Asthma is a condition caused by chronic inflammation of the airways. When you have asthma, your airways are hypersensitive to certain triggers which cause them to become inflamed, swell up, and produce extra mucus. This leads to your airways narrowing, which makes it harder for air to flow through and causes asthma symptoms like wheezing, coughing, and shortness of breath. People have different asthma triggers depending on the type of airway inflammation they have.
Here, we’re outlining five common triggers and what you can do to avoid them.
Cold air is one of the most common asthma triggers, especially in the winter months. Cold, dry air irritates and inflames the airway lining, making you produce thicker mucus and causing the muscles around your airways to tighten. This leads to reduced airflow, causing asthma symptoms.
To protect yourself from asthma flare-ups during chilly weather, you can cover your face with a winter face mask or scarf. This warms the air you breathe in, so it’s less likely to irritate your airways.
Cold and flu
Nearly 75% of people with asthma say their symptoms get worse when they have a cold or flu. This is because the viruses cause inflammation in the airways that can last for weeks after the initial illness is gone. This inflammation makes the airways sensitive, leading to asthma flare-ups and attacks. You can take these precautions to protect yourself from cold and flu in the winter months, when it’s more prevalent:
- Remember to take your preventer inhaler as prescribed
- Wash your hands often
- Avoid people with cold and flu
- Get the flu vaccine
If you do have a virus, ask your doctor if you’re eligible for a steroid inhaler. You can also ask to increase the frequency you use your salbutamol inhaler if you’re unwell.
Rapid breathing during exercise causes the airways to cool and lose moisture, resulting in the release of chemicals that cause airway constriction.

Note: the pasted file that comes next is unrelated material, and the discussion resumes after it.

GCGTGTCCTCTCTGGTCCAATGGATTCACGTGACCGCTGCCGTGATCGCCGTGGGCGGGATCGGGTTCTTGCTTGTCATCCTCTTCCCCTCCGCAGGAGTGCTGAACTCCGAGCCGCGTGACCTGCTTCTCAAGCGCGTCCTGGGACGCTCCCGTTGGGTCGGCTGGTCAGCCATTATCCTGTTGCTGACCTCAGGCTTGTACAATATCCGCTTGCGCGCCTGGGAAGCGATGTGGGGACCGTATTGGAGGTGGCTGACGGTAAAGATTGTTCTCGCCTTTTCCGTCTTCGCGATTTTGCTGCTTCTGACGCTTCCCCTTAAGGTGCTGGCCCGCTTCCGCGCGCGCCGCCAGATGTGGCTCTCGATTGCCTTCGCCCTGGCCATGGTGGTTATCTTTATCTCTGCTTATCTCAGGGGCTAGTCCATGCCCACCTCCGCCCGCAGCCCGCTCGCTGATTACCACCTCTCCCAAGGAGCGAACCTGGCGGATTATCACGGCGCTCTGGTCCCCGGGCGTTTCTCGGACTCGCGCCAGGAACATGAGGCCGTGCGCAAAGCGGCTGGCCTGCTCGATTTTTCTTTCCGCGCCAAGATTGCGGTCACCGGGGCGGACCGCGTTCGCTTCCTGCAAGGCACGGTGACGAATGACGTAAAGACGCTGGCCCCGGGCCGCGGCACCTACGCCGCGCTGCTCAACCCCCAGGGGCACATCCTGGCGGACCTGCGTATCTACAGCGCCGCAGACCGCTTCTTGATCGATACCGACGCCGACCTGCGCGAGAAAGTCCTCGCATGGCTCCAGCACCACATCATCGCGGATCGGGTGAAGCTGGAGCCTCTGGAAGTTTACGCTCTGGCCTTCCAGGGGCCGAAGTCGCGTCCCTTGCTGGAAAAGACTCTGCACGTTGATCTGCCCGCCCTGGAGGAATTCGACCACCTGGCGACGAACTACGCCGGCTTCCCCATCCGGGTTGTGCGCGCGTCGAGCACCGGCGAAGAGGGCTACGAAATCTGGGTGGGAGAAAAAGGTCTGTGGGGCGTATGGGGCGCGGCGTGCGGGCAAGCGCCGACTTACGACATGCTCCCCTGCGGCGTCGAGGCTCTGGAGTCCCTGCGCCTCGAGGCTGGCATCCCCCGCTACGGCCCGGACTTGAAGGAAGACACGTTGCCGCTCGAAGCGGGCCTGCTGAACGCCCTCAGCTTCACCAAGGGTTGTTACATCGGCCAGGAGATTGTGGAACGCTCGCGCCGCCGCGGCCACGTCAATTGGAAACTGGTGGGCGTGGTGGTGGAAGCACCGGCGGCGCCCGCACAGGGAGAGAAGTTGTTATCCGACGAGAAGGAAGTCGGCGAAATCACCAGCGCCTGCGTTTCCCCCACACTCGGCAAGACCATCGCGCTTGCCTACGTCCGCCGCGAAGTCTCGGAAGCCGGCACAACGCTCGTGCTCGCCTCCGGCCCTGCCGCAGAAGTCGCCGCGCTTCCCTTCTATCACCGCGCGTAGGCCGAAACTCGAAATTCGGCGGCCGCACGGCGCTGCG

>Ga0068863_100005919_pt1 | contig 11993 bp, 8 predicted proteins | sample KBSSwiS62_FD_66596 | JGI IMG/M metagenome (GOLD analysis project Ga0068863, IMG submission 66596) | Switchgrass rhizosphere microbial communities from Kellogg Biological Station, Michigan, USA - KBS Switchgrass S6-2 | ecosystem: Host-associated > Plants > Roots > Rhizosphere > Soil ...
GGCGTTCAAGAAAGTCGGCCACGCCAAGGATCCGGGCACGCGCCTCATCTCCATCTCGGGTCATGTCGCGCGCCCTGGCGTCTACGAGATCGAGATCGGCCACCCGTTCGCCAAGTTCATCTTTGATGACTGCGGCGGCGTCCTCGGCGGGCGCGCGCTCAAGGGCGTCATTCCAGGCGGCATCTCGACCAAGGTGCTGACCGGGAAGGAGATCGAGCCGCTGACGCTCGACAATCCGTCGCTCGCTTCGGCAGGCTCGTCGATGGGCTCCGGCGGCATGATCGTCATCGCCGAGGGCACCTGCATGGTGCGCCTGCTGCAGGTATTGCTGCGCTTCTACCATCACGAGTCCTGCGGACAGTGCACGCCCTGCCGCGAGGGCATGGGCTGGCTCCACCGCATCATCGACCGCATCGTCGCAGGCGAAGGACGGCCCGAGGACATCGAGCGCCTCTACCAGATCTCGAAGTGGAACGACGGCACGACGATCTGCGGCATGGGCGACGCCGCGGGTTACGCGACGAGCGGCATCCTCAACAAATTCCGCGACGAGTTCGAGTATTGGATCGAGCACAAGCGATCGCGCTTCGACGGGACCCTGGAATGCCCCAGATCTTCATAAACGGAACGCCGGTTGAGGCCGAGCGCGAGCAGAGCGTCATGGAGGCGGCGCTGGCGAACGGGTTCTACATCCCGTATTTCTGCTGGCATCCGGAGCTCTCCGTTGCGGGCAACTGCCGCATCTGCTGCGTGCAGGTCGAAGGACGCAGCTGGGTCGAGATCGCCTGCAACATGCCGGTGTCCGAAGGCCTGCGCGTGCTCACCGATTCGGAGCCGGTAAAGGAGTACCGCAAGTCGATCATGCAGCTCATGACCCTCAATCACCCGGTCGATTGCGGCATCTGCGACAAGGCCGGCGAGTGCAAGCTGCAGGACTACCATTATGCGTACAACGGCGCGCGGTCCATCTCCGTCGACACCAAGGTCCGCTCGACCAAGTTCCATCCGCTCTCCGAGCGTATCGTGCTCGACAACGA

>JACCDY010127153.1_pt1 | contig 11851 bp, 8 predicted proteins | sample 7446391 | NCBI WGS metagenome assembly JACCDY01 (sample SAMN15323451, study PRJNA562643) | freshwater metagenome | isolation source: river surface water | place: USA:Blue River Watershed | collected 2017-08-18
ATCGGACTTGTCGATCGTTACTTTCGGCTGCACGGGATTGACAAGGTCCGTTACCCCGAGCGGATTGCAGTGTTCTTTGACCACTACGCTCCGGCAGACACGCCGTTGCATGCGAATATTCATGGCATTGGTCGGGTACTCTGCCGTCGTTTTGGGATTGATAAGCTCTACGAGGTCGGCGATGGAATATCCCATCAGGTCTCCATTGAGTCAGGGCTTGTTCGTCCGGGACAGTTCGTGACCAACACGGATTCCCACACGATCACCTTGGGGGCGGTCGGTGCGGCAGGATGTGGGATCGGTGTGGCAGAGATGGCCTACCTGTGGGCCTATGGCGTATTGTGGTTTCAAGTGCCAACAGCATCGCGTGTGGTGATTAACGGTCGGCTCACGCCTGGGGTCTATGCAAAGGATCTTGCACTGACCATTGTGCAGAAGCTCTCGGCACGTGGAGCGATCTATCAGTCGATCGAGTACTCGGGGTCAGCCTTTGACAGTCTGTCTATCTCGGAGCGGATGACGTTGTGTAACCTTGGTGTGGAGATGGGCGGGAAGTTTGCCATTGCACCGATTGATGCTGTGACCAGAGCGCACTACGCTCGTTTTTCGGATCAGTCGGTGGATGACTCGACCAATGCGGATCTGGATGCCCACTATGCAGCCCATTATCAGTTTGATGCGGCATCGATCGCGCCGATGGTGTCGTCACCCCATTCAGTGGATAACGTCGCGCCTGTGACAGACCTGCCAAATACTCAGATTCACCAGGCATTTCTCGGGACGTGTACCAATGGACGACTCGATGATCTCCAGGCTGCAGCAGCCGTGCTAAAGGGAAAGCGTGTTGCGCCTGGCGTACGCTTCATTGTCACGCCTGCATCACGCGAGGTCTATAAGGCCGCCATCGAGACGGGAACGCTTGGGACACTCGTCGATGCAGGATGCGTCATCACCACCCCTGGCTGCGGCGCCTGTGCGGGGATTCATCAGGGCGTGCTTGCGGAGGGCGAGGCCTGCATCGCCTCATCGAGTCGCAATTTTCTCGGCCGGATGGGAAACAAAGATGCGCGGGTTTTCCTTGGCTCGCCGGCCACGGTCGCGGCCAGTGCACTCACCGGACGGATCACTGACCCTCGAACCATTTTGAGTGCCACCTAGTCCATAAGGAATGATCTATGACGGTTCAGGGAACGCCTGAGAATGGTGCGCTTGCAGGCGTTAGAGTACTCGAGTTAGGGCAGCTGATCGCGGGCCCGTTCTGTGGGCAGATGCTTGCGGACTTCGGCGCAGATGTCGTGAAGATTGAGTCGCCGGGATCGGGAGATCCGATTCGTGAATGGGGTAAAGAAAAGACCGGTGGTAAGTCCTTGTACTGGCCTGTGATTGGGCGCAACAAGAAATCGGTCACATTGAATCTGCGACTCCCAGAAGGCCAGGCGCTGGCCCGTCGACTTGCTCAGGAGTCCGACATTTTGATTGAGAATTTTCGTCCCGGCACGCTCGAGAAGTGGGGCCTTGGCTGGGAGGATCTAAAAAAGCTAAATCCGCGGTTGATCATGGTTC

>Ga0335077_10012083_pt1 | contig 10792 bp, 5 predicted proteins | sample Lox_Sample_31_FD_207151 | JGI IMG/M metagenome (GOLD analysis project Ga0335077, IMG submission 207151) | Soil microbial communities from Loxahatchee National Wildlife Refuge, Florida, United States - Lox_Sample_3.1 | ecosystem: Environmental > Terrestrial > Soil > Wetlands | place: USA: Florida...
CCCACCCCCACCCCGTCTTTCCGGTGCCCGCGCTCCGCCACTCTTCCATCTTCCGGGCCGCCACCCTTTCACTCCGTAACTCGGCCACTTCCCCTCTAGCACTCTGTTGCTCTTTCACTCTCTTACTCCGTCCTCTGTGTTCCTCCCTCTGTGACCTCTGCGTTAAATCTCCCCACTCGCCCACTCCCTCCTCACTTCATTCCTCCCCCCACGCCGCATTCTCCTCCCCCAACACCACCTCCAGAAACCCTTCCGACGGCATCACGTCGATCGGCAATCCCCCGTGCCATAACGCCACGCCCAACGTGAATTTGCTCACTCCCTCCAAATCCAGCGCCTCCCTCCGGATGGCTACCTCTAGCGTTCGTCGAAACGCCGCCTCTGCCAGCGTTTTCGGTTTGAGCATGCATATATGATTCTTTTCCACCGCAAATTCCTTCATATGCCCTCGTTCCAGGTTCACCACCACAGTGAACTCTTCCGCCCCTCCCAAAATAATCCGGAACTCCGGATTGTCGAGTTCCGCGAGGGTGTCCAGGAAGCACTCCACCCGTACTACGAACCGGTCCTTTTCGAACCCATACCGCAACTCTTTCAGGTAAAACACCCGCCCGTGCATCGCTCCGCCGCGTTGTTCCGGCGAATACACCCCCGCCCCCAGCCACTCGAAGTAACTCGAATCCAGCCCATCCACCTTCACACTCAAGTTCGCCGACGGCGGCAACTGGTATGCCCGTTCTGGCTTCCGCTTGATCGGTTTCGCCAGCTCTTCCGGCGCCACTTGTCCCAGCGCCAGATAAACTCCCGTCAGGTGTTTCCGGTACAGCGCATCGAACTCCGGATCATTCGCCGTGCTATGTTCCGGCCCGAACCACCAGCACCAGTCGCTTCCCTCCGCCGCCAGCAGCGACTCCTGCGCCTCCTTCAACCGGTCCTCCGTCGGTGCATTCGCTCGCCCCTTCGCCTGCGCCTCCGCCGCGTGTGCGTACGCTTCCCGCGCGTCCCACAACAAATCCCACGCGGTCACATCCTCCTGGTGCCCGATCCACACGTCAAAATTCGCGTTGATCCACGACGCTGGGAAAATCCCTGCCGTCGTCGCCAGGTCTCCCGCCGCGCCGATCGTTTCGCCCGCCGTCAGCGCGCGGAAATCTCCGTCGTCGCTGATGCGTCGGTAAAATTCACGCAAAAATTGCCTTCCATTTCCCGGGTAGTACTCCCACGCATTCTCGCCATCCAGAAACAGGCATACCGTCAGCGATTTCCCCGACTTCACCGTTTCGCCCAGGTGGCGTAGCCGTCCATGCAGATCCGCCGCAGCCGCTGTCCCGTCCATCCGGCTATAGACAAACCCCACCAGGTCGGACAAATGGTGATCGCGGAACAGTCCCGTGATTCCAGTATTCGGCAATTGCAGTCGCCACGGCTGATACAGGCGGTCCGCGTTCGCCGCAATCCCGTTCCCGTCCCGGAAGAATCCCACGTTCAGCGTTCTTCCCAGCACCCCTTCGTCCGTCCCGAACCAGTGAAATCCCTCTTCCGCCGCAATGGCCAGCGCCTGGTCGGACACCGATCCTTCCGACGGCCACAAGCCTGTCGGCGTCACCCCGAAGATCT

Here are some tips to help prevent asthma flare-ups when you exercise:
- Warm up slowly — Begin exercising at a low intensity for 5–10 minutes to allow your body to adjust to increased airflow.
- Take a fast-acting inhaler before exercise — Medications like albuterol can relax airways and make exercise easier.
- Exercise indoors — Being inside avoids cold, dry air and allergens that can trigger asthma.
Dust releases particles small enough to become lodged deep inside the lungs. Your immune system recognises the allergens as harmful, releasing histamines and other chemicals that cause airway constriction and mucus production. Even if you don’t have allergies, the direct irritation from dust on your airways can trigger an asthma attack.
To reduce dust exposure:
- Use hypoallergenic mattress and pillow protectors to reduce exposure to dust mites while you sleep.
- Keep carpets, upholstered furniture and textiles clean and dust-free. If you can, replace them with fabrics that don’t collect dust.
High levels of stress hormones like cortisol and adrenaline can activate an immune response, which can make the airways more sensitive and cause inflammation.
Here are some tips to prevent stress-related asthma symptoms:
- Practice relaxation techniques like deep breathing, meditation, yoga, or progressive muscle relaxation to activate your parasympathetic (resting) nervous system.
- Exercise regularly to reduce baseline stress and anxiety levels.
- Organise your schedule and workload to prevent tight deadlines.
We’re here to help you manage your asthma. MedExpress offers private prescriptions for fast, effective treatments when you need them. To learn more, start a free consultation with our clinicians today.